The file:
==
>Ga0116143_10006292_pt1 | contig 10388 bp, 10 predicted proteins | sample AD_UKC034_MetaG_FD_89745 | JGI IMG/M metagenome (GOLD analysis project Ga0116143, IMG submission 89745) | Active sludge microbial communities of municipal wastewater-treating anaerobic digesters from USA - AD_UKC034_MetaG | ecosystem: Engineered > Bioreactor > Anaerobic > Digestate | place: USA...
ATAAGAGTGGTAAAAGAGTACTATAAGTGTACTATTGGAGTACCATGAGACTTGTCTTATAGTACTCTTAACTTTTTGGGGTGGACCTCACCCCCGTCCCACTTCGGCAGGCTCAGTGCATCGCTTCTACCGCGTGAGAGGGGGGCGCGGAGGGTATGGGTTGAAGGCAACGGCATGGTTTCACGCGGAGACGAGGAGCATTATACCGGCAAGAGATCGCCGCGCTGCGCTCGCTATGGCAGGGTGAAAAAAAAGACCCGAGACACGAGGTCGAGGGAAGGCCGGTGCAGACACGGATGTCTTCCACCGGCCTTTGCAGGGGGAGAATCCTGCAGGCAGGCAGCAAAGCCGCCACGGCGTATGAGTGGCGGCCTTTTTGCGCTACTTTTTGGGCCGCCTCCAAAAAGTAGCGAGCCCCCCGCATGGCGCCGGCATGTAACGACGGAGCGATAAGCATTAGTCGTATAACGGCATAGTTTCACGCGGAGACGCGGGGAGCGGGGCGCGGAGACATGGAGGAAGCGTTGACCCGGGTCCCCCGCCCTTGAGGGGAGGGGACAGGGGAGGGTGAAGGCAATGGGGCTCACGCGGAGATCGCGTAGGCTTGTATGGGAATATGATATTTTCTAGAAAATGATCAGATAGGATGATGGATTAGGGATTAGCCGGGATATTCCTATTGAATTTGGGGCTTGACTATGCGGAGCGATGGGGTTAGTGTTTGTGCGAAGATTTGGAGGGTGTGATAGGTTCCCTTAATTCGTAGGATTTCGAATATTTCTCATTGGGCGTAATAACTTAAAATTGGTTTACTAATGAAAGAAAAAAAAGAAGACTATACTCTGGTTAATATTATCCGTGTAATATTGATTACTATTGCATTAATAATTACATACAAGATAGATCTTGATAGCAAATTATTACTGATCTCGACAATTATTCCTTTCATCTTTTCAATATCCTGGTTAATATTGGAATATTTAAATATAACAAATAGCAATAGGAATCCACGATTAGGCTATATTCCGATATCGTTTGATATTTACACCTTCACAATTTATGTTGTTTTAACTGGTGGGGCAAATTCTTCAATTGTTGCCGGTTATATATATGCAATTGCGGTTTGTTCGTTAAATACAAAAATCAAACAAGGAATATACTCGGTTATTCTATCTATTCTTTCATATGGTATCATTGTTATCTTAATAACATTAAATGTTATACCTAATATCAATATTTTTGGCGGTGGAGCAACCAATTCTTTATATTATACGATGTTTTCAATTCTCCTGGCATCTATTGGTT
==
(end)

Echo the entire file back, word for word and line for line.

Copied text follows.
>Ga0116143_10006292_pt1 | contig 10388 bp, 10 predicted proteins | sample AD_UKC034_MetaG_FD_89745 | JGI IMG/M metagenome (GOLD analysis project Ga0116143, IMG submission 89745) | Active sludge microbial communities of municipal wastewater-treating anaerobic digesters from USA - AD_UKC034_MetaG | ecosystem: Engineered > Bioreactor > Anaerobic > Digestate | place: USA...
ATAAGAGTGGTAAAAGAGTACTATAAGTGTACTATTGGAGTACCATGAGACTTGTCTTATAGTACTCTTAACTTTTTGGGGTGGACCTCACCCCCGTCCCACTTCGGCAGGCTCAGTGCATCGCTTCTACCGCGTGAGAGGGGGGCGCGGAGGGTATGGGTTGAAGGCAACGGCATGGTTTCACGCGGAGACGAGGAGCATTATACCGGCAAGAGATCGCCGCGCTGCGCTCGCTATGGCAGGGTGAAAAAAAAGACCCGAGACACGAGGTCGAGGGAAGGCCGGTGCAGACACGGATGTCTTCCACCGGCCTTTGCAGGGGGAGAATCCTGCAGGCAGGCAGCAAAGCCGCCACGGCGTATGAGTGGCGGCCTTTTTGCGCTACTTTTTGGGCCGCCTCCAAAAAGTAGCGAGCCCCCCGCATGGCGCCGGCATGTAACGACGGAGCGATAAGCATTAGTCGTATAACGGCATAGTTTCACGCGGAGACGCGGGGAGCGGGGCGCGGAGACATGGAGGAAGCGTTGACCCGGGTCCCCCGCCCTTGAGGGGAGGGGACAGGGGAGGGTGAAGGCAATGGGGCTCACGCGGAGATCGCGTAGGCTTGTATGGGAATATGATATTTTCTAGAAAATGATCAGATAGGATGATGGATTAGGGATTAGCCGGGATATTCCTATTGAATTTGGGGCTTGACTATGCGGAGCGATGGGGTTAGTGTTTGTGCGAAGATTTGGAGGGTGTGATAGGTTCCCTTAATTCGTAGGATTTCGAATATTTCTCATTGGGCGTAATAACTTAAAATTGGTTTACTAATGAAAGAAAAAAAAGAAGACTATACTCTGGTTAATATTATCCGTGTAATATTGATTACTATTGCATTAATAATTACATACAAGATAGATCTTGATAGCAAATTATTACTGATCTCGACAATTATTCCTTTCATCTTTTCAATATCCTGGTTAATATTGGAATATTTAAATATAACAAATAGCAATAGGAATCCACGATTAGGCTATATTCCGATATCGTTTGATATTTACACCTTCACAATTTATGTTGTTTTAACTGGTGGGGCAAATTCTTCAATTGTTGCCGGTTATATATATGCAATTGCGGTTTGTTCGTTAAATACAAAAATCAAACAAGGAATATACTCGGTTATTCTATCTATTCTTTCATATGGTATCATTGTTATCTTAATAACATTAAATGTTATACCTAATATCAATATTTTTGGCGGTGGAGCAACCAATTCTTTATATTATACGATGTTTTCAATTCTCCTGGCATCTATTGGTT